Over the weekend, Netflix released the original biopic, Roxanne Roxanne, a film highlighting one of the most-overlooked moments in hip hop history.
If you’re a true fan of rap music, the story of Roxanne Shantè shouldn’t be lost on you. At the mere age of 14 Roxanne Shantè ascended to stardom in the early 1980s and became a pioneering artist when the music genre was just taking toddler steps towards mainstream notoriety. Her career may have ended while she was in her mid-20s, but her legacy has certainly lived on. Born Lolita Shantè Gooden, Shantè paved the way for the Foxy’s, the Remy’s, and the Cardi’s in the game. As depicted in the film, produced by Forest Whitaker and Pharrell Williams, the pony-tail wearing young girl from the Queensbridge Projects in Queens, NY started out as a local battle-rap champ while supporting her three sisters and mother.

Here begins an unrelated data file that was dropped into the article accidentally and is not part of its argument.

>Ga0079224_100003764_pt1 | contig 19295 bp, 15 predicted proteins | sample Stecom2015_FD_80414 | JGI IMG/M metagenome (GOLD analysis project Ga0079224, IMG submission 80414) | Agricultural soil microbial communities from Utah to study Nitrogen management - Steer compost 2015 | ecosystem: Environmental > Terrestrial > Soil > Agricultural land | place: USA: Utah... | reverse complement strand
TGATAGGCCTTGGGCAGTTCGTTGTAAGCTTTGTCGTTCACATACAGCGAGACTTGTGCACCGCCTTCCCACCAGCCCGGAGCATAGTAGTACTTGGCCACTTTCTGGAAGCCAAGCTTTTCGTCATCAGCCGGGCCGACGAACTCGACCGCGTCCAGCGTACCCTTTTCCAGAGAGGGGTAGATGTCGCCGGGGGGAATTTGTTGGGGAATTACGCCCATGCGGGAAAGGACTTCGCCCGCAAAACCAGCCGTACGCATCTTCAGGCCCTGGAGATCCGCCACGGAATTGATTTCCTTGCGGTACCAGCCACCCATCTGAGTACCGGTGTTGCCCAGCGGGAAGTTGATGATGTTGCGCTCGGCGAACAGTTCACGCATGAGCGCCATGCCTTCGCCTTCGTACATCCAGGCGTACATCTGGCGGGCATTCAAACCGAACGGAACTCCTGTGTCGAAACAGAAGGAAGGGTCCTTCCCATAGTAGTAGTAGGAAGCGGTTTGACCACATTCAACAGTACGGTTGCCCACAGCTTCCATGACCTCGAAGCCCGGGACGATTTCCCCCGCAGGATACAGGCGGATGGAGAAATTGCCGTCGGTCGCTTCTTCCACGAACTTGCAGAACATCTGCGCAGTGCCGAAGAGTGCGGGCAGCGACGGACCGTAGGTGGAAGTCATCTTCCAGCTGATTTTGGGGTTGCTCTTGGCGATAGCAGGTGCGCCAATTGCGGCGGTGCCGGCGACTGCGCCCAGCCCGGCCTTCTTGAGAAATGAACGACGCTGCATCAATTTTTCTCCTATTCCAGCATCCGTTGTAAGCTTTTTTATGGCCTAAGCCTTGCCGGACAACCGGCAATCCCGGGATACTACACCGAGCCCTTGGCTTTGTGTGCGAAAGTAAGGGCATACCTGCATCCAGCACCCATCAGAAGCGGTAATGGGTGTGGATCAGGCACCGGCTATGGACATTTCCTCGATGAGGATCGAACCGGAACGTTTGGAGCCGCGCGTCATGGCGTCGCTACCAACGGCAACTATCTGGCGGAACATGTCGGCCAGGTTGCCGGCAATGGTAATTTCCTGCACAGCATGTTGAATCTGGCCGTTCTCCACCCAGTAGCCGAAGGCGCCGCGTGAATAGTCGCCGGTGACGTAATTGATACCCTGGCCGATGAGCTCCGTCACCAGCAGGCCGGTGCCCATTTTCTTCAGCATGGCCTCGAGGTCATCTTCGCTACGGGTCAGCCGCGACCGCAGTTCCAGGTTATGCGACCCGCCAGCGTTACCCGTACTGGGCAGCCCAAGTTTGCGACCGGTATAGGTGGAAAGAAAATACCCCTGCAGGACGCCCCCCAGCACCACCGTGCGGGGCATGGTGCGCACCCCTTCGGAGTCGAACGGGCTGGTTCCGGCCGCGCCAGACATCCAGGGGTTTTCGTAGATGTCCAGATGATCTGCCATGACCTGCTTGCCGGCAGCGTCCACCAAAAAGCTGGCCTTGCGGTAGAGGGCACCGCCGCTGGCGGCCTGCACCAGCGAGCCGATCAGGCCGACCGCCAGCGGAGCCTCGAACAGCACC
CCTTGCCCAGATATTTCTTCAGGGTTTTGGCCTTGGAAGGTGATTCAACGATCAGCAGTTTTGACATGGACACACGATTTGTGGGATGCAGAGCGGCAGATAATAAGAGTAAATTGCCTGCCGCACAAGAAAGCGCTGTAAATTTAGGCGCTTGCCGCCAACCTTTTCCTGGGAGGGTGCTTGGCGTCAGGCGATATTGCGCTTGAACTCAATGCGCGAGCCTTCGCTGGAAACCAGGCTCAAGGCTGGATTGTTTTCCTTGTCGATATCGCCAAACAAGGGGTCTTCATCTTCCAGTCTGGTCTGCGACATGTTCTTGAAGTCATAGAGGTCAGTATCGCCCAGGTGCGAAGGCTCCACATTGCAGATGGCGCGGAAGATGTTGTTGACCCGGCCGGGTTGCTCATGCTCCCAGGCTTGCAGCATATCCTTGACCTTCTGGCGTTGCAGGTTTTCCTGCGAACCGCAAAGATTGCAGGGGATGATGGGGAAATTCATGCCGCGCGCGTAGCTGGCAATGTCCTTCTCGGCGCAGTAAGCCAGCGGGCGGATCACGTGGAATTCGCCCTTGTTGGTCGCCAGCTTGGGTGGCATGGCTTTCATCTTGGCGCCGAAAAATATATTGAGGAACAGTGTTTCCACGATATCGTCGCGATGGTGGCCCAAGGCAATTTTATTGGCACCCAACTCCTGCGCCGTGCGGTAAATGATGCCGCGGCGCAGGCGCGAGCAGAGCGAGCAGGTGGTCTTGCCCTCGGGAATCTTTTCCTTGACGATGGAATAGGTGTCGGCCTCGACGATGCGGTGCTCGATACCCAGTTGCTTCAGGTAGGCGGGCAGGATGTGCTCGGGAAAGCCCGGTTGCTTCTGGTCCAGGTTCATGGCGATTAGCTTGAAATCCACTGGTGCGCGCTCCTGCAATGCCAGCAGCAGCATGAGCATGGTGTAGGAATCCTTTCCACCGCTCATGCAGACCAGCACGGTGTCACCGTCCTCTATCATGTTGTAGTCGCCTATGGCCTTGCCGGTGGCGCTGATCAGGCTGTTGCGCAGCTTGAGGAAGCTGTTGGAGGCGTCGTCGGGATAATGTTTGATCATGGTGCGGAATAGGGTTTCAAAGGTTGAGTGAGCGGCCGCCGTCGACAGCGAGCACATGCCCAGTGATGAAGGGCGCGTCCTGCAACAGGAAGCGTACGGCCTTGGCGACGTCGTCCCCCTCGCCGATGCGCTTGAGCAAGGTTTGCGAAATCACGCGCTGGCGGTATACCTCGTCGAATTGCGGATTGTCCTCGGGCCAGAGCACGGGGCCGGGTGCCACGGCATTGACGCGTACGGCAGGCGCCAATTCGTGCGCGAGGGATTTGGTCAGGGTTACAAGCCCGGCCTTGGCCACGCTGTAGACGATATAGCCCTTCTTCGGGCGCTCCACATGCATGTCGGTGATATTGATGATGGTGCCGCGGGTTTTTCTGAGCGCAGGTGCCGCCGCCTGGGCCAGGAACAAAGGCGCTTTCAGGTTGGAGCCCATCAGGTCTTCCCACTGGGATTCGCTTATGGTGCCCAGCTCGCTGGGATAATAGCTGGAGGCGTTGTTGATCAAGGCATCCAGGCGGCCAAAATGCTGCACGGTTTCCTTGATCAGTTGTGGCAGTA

One of the most iconic scenes in the film is when a pressed-for-time Shantè, played by breakout actress Chantè Adams, was racing to do her laundry and had a life-changing encounter with legendary producer Marly Marl. Basically, Marly asked Shantè to come up to his apartment to spit a freestyle over U.T.F.O’s “Roxanne, Roxanne” track. The result was a calm one take classic, “Roxanne’s Revenge,” that became a radio hit that would catapult the dreams of this teenage girl and set a bar for those after her.
Here’s what that moment looked like in real life.
Braces and all, young Shantè started off by spitting,
Well my name is Roxanne, a-don’t you know/ I just a-cold rock a party, and I do this show/ I said I met these three guys, and you know that’s true/ Let me tell you and explain them all to you
The type of story-telling by Roxanne Shantè set the blueprint. Like many female artists today, Shantè dealt with the struggles of being in a male-dominated industry and eventually bowed, but her propane flow can never be forgotten.
If you have not been able to, definitely watch Roxanne Roxanne on Netflix, written and directed by Michael Larnell. Check out the trailer here!